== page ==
Fischer: Perspective needed as Cal lets Jeff Tedford go

Jeff Tedford arrived in Berkeley as a first-time head coach at a downtrodden, mismanaged program and managed to turn it into a consistent (for the most part) winner and elevate the football team from laughing stock to national recognition. That's not easy to do at a place like Cal, where academic restrictions and lack of program history kept the team near the bottom of the standings for decades.

Athletic director Sandy Barbour made the decision to let Tedford go on Tuesday, ending a productive 11-season run. At the end of it all, as both parties surely agreed to, it was time to move on for the good of both Cal and Jeff Tedford. The Golden Bears are a much better program than when he took over but, on the way to no bowl game for the second time in three years, it was almost inevitable that there would be a coaching search going on in the East Bay this off-season.

Tedford departs as the most accomplished coach in school history. He sits atop the program's career win list, finished 82-57 overall, shared a Pac-10 title and had well over 40 players drafted during his tenure. He took the team to eight bowl games, winning five. In the 43 years between Cal's last Rose Bowl and his hiring, the program only made it to five bowl games.

It is important to keep perspective about the program after this dismissal. Yes, based on the direction of things after this 3-9 season, it was time to make the change the administration did. However, Cal fans should remember the good times in Strawberry Canyon and think about the successes more than the failures. The Tedford era was a roller coaster that started with a bang by scoring 70 points in a season-opening win, included two near trips to the Rose Bowl and a No. 2 ranking that slipped away in the final few minutes thanks to an ill-conceived scramble by Kevin Riley.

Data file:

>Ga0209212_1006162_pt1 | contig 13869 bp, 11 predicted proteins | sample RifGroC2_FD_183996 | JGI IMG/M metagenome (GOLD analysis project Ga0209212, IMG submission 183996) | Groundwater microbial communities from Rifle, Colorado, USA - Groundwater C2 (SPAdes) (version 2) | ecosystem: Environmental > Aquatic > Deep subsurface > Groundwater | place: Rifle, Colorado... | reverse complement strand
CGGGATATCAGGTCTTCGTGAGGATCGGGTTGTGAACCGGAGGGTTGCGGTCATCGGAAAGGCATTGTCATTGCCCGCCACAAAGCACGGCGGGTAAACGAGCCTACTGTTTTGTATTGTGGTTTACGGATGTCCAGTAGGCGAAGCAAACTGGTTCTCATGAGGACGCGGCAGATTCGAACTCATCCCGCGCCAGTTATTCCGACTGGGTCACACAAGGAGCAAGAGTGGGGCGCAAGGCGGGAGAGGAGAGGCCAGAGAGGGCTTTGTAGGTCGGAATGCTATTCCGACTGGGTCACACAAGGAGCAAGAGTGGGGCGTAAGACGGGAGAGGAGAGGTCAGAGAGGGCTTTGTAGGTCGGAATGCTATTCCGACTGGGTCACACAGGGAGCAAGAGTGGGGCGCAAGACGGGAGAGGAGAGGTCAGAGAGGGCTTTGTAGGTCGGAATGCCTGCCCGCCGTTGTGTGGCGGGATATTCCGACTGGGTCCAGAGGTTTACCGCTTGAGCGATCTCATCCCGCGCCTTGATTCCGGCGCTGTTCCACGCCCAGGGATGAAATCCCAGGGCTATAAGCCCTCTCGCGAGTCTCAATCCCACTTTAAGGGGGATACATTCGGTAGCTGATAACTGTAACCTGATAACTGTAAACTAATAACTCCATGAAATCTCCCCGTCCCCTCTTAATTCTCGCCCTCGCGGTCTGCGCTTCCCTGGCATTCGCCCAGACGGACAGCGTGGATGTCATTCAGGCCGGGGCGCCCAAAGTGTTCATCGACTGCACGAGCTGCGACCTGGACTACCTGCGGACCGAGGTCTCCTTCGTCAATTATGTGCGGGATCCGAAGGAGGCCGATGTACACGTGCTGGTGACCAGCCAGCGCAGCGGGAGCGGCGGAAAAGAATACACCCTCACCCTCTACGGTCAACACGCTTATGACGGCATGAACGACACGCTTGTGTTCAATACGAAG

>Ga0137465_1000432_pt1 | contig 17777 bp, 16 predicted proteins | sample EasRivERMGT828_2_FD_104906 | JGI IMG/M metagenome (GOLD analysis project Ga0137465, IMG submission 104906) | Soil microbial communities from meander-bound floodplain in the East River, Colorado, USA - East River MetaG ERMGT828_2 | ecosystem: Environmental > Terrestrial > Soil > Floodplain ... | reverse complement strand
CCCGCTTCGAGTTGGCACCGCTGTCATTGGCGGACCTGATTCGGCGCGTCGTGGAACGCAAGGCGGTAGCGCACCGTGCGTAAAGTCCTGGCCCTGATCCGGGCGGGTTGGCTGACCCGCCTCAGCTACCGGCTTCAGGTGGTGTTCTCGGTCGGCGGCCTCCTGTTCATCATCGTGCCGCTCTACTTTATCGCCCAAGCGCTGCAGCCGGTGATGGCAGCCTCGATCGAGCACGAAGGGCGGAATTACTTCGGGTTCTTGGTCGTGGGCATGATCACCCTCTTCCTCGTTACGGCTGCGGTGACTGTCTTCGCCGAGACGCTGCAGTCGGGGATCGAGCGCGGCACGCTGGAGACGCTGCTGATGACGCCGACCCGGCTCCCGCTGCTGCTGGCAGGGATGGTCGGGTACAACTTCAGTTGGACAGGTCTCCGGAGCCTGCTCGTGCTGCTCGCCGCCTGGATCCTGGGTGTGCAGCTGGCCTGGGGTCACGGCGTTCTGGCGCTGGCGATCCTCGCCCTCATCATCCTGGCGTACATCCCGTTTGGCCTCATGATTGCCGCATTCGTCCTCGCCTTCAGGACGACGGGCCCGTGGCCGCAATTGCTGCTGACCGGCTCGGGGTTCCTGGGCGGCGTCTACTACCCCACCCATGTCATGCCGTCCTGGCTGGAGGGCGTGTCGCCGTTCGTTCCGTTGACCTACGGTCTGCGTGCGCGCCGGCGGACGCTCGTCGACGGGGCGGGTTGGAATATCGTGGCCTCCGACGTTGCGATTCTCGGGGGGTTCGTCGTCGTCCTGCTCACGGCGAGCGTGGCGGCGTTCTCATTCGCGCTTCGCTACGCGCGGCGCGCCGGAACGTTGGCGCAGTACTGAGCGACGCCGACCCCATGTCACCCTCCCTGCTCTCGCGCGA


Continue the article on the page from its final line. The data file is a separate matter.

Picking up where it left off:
This will be one of the more attractive openings in the country - that is a result of Tedford's hard work over the past decade, even if it ended dismally. Memorial Stadium's renovation and other facilities upgrades could only have happened if Tedford had the success that he did during his tenure. On top of all of that, he was also one of the nicest, most caring coaches in the Pac-12.

Kyle Boller and Aaron Rodgers were both first-round draft picks, but signal-caller play after those two left campus was the beginning of the end for Tedford, who had generally been known as a quarterback guru. The Bears turned in solid seasons, but never could quite get over the hump and into position to win a championship. At some point, it became time that he wasn't the guy to get the team to the Rose Bowl and even Tedford would likely agree that, while he would have liked some more time, he probably couldn't get it done soon enough for Cal fans.

One can't help but wonder if Tedford wound up following the path of former UCLA coach and current Pac-12 Network analyst Rick Neuheisel, who redshirted blue chipper Brett Hundley but couldn't survive a season of average quarterback play. Freshman Zach Kline came from nearby Danville, Calif., as the top quarterback on the West Coast in the class of 2012 and has been widely hailed as a savior for the program. Because he has yet to take a snap, he'll instead be a nice player to build around for the new coach.

Cal can go a number of different ways with its search and will have plenty to sell to candidates. There's a lot of young talent on the roster and with the recent facilities upgrades, a number of coaches will view the job in Berkeley as taking over a sleeping giant.

A few names to watch out for: Boise State's Chris Petersen, Vanderbilt's James Franklin, San Jose State's Mike MacIntyre, Western Kentucky head coach and former Stanford assistant Willie Taggart, Louisville's Charlie Strong, Louisiana Tech coach and former Arizona OC Sonny Dykes, Utah State's Gary Anderson, former Stanford assistant Greg Roman and Fresno State coach Tim DeRuyter. There also could be a number of other candidates that will get a look and could wind up with the job.

It's never easy to let a coach go. But in this case, it was time for both parties to move on. Tedford will move on to another coaching job as a mad genius known for offense. The Golden Bears will look to get back on track to compete in the tough Pac-12 North.

It's a harsh business. But for both Tedford and Cal, today should be viewed not as the end, but the beginning of a new era.

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